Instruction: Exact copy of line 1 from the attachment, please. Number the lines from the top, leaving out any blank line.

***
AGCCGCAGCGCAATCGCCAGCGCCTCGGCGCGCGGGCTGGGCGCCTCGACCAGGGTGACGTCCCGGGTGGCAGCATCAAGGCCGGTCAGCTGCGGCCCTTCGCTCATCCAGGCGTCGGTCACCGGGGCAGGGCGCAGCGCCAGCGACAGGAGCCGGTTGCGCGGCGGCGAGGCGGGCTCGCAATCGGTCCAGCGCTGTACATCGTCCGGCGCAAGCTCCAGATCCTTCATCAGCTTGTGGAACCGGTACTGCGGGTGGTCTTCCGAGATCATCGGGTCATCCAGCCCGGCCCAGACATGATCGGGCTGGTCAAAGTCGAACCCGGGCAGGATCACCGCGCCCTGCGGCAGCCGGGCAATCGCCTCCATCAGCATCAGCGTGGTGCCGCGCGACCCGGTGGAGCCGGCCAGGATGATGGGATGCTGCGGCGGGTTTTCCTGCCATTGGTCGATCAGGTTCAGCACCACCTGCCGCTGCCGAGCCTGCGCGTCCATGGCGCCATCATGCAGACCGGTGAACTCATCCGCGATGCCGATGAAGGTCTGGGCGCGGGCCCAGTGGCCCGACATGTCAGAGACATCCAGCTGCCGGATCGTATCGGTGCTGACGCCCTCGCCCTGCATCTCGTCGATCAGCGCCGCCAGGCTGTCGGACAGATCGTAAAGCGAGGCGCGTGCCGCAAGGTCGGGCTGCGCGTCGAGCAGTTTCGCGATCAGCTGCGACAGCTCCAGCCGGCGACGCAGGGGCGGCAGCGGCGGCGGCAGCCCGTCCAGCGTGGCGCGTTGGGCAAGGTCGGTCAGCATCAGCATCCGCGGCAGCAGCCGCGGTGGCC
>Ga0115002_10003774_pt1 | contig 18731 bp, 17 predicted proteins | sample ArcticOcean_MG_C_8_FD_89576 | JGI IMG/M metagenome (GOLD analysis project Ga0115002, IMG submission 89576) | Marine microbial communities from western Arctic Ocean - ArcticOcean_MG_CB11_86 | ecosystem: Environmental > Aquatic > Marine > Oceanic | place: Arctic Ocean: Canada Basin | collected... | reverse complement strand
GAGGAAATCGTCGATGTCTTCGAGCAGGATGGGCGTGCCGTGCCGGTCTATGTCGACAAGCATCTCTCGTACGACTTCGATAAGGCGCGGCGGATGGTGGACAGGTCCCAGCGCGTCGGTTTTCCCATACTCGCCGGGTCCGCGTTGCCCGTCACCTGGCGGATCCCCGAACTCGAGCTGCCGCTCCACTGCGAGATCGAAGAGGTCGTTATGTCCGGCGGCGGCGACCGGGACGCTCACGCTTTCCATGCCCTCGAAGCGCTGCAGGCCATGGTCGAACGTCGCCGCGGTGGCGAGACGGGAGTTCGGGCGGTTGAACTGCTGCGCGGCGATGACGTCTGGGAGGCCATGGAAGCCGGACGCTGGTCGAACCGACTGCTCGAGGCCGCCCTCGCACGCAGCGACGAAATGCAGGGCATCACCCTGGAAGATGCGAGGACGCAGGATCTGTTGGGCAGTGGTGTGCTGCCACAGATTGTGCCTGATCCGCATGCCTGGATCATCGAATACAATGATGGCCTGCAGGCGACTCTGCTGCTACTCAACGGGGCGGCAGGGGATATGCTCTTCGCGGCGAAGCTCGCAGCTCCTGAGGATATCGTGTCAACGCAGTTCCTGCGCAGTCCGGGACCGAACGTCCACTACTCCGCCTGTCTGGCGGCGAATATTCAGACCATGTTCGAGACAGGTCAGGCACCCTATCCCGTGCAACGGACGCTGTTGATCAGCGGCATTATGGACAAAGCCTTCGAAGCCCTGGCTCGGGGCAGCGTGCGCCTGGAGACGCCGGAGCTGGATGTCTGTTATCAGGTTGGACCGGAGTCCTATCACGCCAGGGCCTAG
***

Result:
AGCCGCAGCGCAATCGCCAGCGCCTCGGCGCGCGGGCTGGGCGCCTCGACCAGGGTGACGTCCCGGGTGGCAGCATCAAGGCCGGTCAGCTGCGGCCCTTCGCTCATCCAGGCGTCGGTCACCGGGGCAGGGCGCAGCGCCAGCGACAGGAGCCGGTTGCGCGGCGGCGAGGCGGGCTCGCAATCGGTCCAGCGCTGTACATCGTCCGGCGCAAGCTCCAGATCCTTCATCAGCTTGTGGAACCGGTACTGCGGGTGGTCTTCCGAGATCATCGGGTCATCCAGCCCGGCCCAGACATGATCGGGCTGGTCAAAGTCGAACCCGGGCAGGATCACCGCGCCCTGCGGCAGCCGGGCAATCGCCTCCATCAGCATCAGCGTGGTGCCGCGCGACCCGGTGGAGCCGGCCAGGATGATGGGATGCTGCGGCGGGTTTTCCTGCCATTGGTCGATCAGGTTCAGCACCACCTGCCGCTGCCGAGCCTGCGCGTCCATGGCGCCATCATGCAGACCGGTGAACTCATCCGCGATGCCGATGAAGGTCTGGGCGCGGGCCCAGTGGCCCGACATGTCAGAGACATCCAGCTGCCGGATCGTATCGGTGCTGACGCCCTCGCCCTGCATCTCGTCGATCAGCGCCGCCAGGCTGTCGGACAGATCGTAAAGCGAGGCGCGTGCCGCAAGGTCGGGCTGCGCGTCGAGCAGTTTCGCGATCAGCTGCGACAGCTCCAGCCGGCGACGCAGGGGCGGCAGCGGCGGCGGCAGCCCGTCCAGCGTGGCGCGTTGGGCAAGGTCGGTCAGCATCAGCATCCGCGGCAGCAGCCGCGGTGGCC